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And When Did You Last See William Frederick Yeames?

Posted: 03 May 2018 04:30 AM PDT

William Frederick Yeames (1835–1918), who died a century ago today, is one of the many painters who is now known by a single work: in his case And when did you last see your Father? (1878). As a history painter in the day of the Pre-Raphaelites, his career was something of an uphill struggle, and in some ways, it is fortunate that one work is still remembered.

The son of a British consul in Russia, he was born in Taganrog, on the shore of the Sea of Azov, to the north of the Black Sea, then in the Russian Empire. His father died when he was only seven, so he was bundled off to Dresden in Germany to be educated, and to start learning to draw and paint. His family brought him back to Britain, where he received private tuition before travelling to Florence at the age of only 17. He studied there, and copied the Masters, before returning to London in 1859.

In England, he formed what became known as the Saint John’s Wood Clique, with Philip Hermogenes Calderon, Frederick Goodall (1822-1904), and George Adolphus Storey, who are today even less well-known that him. At the time, though, his paintings had quite a decent following, and he exhibited at the Royal Academy from 1859 on.

yeamesfugitivejacobite
William Frederick Yeames (1835–1918), Hiding the Priest (1868-74), oil on canvas, 58.7 × 85.8 cm, location not known. Wikimedia Commons.

Yeames’ particular interest, and the basis for many of his best paintings, was the Tudor and Stuart period. In Hiding the Priest (1868-74), he shows a ‘priest hole’ used to hide Catholic priests during several purges which took place in the reign of Queen Elizabeth I. The room shown here is now known as the Punch Room, in Cotehele House, a superb sixteenth century manor house on the border between Devon and Cornwall, to the north of Plymouth, England.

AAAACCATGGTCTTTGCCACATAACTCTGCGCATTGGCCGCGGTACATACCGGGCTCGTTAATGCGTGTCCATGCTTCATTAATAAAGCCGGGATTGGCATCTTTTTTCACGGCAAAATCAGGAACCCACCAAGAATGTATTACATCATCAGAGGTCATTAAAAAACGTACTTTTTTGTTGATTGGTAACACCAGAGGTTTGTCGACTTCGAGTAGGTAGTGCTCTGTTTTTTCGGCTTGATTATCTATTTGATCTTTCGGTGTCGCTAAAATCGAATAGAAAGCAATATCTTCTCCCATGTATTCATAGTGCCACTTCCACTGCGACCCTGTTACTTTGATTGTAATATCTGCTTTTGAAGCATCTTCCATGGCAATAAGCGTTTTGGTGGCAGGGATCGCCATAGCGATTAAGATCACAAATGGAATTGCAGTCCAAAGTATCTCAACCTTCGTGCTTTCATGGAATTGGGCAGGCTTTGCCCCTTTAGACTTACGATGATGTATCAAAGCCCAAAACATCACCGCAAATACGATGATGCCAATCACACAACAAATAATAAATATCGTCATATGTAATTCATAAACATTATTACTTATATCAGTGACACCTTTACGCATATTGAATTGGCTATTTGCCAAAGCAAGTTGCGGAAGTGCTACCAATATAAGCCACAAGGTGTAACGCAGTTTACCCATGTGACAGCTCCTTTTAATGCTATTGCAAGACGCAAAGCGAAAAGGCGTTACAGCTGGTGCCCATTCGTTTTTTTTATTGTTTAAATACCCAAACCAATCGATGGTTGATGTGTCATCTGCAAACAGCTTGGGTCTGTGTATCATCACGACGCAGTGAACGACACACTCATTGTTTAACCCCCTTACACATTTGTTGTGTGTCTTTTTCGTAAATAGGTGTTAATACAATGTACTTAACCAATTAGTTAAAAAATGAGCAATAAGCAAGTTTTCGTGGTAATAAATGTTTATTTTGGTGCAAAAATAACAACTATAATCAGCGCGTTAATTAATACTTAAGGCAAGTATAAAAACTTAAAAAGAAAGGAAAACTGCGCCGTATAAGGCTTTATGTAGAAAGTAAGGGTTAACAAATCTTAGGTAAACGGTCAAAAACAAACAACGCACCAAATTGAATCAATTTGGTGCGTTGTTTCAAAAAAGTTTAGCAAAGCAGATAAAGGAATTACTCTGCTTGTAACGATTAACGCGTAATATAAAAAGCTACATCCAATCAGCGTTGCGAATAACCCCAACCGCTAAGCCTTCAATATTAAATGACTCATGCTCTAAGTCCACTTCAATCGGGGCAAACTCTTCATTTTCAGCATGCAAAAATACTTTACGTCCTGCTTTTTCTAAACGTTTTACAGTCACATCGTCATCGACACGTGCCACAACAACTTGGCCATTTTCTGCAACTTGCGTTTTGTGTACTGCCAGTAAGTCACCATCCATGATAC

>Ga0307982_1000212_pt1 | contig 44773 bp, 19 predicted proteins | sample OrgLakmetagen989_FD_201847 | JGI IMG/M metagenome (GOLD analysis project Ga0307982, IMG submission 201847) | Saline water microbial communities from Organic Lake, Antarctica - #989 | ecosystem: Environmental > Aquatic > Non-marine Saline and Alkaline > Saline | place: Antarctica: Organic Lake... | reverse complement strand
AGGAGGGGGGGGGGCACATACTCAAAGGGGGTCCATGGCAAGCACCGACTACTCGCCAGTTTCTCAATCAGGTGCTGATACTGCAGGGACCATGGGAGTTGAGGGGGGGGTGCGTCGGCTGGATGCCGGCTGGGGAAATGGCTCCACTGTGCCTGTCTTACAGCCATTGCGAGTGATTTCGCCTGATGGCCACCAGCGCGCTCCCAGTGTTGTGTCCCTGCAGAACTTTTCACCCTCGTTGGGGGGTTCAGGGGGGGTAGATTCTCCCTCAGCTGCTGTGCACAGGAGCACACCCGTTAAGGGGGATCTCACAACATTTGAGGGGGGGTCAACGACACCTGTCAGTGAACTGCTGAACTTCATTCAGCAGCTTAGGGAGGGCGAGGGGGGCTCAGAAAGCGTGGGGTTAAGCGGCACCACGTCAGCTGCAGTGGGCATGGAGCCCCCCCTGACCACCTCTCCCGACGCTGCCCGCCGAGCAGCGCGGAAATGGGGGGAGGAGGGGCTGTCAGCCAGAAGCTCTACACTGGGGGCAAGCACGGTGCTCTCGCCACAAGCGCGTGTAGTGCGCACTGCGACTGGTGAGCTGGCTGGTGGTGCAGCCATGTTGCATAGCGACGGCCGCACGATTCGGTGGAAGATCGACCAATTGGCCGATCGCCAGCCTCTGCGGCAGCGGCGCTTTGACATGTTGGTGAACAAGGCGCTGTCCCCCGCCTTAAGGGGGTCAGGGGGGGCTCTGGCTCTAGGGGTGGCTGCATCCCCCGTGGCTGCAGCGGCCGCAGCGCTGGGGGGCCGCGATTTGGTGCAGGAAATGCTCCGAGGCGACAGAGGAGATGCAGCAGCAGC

A priest is shown ascending into the hidden chamber by ladder, as one of the family, at the left, watches for the arrival of ‘pursuivants’ who pursued Catholic priests during a purge.

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William Frederick Yeames (1835–1918), For the Poor (c 1875), oil on canvas, 114 x 164 cm, Private collection. The Athenaeum.

For the Poor from about 1875 shows two nuns collecting food door-to-door to feed the poor during a bitter winter, probably at the edge of Dartmoor, Devon.

yeameswhendidyoulastsee
William Frederick Yeames (1835–1918), And when did you last see your Father? (1878), oil on canvas, 131 x 251.5 cm, Walker Art Gallery, Liverpool, England. Wikimedia Commons.